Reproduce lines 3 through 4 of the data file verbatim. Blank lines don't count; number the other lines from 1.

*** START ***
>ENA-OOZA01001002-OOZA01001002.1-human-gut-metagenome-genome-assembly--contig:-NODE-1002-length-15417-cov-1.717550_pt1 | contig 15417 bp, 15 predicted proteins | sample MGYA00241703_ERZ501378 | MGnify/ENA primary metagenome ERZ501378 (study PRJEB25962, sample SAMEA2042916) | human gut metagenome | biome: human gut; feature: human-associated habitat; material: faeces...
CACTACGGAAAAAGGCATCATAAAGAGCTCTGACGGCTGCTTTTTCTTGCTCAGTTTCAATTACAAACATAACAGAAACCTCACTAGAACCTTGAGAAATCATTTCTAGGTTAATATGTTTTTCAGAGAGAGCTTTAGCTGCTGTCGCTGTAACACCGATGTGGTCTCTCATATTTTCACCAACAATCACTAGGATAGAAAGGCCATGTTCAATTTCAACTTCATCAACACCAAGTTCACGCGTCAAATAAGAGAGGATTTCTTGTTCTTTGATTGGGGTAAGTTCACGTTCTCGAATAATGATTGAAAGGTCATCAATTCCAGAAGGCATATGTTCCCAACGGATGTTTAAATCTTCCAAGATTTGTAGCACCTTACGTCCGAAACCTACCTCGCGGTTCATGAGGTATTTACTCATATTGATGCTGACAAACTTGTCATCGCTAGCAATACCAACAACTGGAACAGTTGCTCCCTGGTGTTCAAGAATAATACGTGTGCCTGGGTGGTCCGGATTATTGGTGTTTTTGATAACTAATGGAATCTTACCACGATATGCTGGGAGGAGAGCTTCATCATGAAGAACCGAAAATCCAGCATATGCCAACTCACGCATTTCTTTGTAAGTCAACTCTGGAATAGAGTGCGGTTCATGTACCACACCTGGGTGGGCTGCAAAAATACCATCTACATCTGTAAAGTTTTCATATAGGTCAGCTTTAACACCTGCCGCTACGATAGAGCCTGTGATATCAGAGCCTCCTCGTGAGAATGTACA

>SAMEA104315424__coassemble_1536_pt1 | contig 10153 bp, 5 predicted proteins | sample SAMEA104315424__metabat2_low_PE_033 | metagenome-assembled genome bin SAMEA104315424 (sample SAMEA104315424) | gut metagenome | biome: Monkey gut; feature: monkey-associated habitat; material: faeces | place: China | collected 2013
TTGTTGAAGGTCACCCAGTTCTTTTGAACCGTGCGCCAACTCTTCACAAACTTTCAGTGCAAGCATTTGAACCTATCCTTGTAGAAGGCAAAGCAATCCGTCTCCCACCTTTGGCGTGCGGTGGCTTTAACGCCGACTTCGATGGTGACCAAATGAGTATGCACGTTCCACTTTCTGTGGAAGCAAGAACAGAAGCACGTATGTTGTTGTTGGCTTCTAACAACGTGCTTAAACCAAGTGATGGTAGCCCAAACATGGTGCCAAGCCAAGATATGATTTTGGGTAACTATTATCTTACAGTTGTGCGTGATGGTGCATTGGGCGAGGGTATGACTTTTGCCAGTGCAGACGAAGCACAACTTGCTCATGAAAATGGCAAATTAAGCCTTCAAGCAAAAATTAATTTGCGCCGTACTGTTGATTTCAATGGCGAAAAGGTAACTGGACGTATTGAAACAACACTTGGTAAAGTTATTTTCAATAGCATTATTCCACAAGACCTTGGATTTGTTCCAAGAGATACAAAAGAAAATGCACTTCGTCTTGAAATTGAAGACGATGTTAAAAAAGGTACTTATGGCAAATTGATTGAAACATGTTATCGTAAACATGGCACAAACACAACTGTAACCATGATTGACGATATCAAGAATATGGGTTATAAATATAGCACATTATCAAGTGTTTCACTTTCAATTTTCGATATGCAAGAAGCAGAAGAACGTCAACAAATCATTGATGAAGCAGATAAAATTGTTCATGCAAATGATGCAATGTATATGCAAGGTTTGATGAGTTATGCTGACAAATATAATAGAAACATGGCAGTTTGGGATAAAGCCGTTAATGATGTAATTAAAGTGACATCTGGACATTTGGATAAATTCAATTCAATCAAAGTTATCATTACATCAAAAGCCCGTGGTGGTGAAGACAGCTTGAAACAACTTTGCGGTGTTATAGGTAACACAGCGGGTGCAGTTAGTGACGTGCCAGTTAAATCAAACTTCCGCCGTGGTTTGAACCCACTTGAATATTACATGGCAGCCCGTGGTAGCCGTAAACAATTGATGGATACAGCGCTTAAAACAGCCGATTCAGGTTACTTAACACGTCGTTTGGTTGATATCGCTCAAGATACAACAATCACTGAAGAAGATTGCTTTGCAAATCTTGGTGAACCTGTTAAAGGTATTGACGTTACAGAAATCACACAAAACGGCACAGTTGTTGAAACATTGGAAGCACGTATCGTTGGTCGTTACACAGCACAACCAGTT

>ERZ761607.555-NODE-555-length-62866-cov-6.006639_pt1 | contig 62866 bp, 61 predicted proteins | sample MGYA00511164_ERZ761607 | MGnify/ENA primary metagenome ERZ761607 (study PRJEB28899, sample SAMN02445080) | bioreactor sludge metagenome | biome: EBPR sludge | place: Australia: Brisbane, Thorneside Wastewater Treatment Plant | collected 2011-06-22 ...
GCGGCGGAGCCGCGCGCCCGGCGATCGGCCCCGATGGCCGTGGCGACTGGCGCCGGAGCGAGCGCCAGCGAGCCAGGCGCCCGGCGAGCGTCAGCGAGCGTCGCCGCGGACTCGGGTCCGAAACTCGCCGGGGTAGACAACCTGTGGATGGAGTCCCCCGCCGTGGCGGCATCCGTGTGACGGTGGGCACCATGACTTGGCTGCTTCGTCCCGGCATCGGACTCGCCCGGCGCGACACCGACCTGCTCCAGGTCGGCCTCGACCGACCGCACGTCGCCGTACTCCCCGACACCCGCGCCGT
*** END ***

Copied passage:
>SAMEA104315424__coassemble_1536_pt1 | contig 10153 bp, 5 predicted proteins | sample SAMEA104315424__metabat2_low_PE_033 | metagenome-assembled genome bin SAMEA104315424 (sample SAMEA104315424) | gut metagenome | biome: Monkey gut; feature: monkey-associated habitat; material: faeces | place: China | collected 2013
TTGTTGAAGGTCACCCAGTTCTTTTGAACCGTGCGCCAACTCTTCACAAACTTTCAGTGCAAGCATTTGAACCTATCCTTGTAGAAGGCAAAGCAATCCGTCTCCCACCTTTGGCGTGCGGTGGCTTTAACGCCGACTTCGATGGTGACCAAATGAGTATGCACGTTCCACTTTCTGTGGAAGCAAGAACAGAAGCACGTATGTTGTTGTTGGCTTCTAACAACGTGCTTAAACCAAGTGATGGTAGCCCAAACATGGTGCCAAGCCAAGATATGATTTTGGGTAACTATTATCTTACAGTTGTGCGTGATGGTGCATTGGGCGAGGGTATGACTTTTGCCAGTGCAGACGAAGCACAACTTGCTCATGAAAATGGCAAATTAAGCCTTCAAGCAAAAATTAATTTGCGCCGTACTGTTGATTTCAATGGCGAAAAGGTAACTGGACGTATTGAAACAACACTTGGTAAAGTTATTTTCAATAGCATTATTCCACAAGACCTTGGATTTGTTCCAAGAGATACAAAAGAAAATGCACTTCGTCTTGAAATTGAAGACGATGTTAAAAAAGGTACTTATGGCAAATTGATTGAAACATGTTATCGTAAACATGGCACAAACACAACTGTAACCATGATTGACGATATCAAGAATATGGGTTATAAATATAGCACATTATCAAGTGTTTCACTTTCAATTTTCGATATGCAAGAAGCAGAAGAACGTCAACAAATCATTGATGAAGCAGATAAAATTGTTCATGCAAATGATGCAATGTATATGCAAGGTTTGATGAGTTATGCTGACAAATATAATAGAAACATGGCAGTTTGGGATAAAGCCGTTAATGATGTAATTAAAGTGACATCTGGACATTTGGATAAATTCAATTCAATCAAAGTTATCATTACATCAAAAGCCCGTGGTGGTGAAGACAGCTTGAAACAACTTTGCGGTGTTATAGGTAACACAGCGGGTGCAGTTAGTGACGTGCCAGTTAAATCAAACTTCCGCCGTGGTTTGAACCCACTTGAATATTACATGGCAGCCCGTGGTAGCCGTAAACAATTGATGGATACAGCGCTTAAAACAGCCGATTCAGGTTACTTAACACGTCGTTTGGTTGATATCGCTCAAGATACAACAATCACTGAAGAAGATTGCTTTGCAAATCTTGGTGAACCTGTTAAAGGTATTGACGTTACAGAAATCACACAAAACGGCACAGTTGTTGAAACATTGGAAGCACGTATCGTTGGTCGTTACACAGCACAACCAGTT